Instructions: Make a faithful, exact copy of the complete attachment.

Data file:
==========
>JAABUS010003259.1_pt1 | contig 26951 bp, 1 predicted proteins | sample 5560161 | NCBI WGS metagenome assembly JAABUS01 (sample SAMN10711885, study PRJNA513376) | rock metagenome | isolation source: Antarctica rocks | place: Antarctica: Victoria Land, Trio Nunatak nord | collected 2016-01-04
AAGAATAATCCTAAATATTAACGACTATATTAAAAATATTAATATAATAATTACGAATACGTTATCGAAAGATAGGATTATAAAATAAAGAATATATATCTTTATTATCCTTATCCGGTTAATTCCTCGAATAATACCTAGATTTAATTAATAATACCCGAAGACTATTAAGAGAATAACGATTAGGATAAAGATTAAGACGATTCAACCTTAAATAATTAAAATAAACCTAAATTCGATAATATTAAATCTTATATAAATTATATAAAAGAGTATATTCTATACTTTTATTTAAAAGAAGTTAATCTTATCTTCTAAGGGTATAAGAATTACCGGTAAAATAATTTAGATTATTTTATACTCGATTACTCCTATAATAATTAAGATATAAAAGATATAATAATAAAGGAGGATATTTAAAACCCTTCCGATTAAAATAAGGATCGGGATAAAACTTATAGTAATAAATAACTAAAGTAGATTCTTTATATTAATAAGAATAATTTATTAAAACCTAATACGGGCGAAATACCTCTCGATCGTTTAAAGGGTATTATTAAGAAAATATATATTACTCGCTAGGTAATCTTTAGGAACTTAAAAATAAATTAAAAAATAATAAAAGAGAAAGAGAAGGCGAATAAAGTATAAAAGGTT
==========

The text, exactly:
>JAABUS010003259.1_pt1 | contig 26951 bp, 1 predicted proteins | sample 5560161 | NCBI WGS metagenome assembly JAABUS01 (sample SAMN10711885, study PRJNA513376) | rock metagenome | isolation source: Antarctica rocks | place: Antarctica: Victoria Land, Trio Nunatak nord | collected 2016-01-04
AAGAATAATCCTAAATATTAACGACTATATTAAAAATATTAATATAATAATTACGAATACGTTATCGAAAGATAGGATTATAAAATAAAGAATATATATCTTTATTATCCTTATCCGGTTAATTCCTCGAATAATACCTAGATTTAATTAATAATACCCGAAGACTATTAAGAGAATAACGATTAGGATAAAGATTAAGACGATTCAACCTTAAATAATTAAAATAAACCTAAATTCGATAATATTAAATCTTATATAAATTATATAAAAGAGTATATTCTATACTTTTATTTAAAAGAAGTTAATCTTATCTTCTAAGGGTATAAGAATTACCGGTAAAATAATTTAGATTATTTTATACTCGATTACTCCTATAATAATTAAGATATAAAAGATATAATAATAAAGGAGGATATTTAAAACCCTTCCGATTAAAATAAGGATCGGGATAAAACTTATAGTAATAAATAACTAAAGTAGATTCTTTATATTAATAAGAATAATTTATTAAAACCTAATACGGGCGAAATACCTCTCGATCGTTTAAAGGGTATTATTAAGAAAATATATATTACTCGCTAGGTAATCTTTAGGAACTTAAAAATAAATTAAAAAATAATAAAAGAGAAAGAGAAGGCGAATAAAGTATAAAAGGTT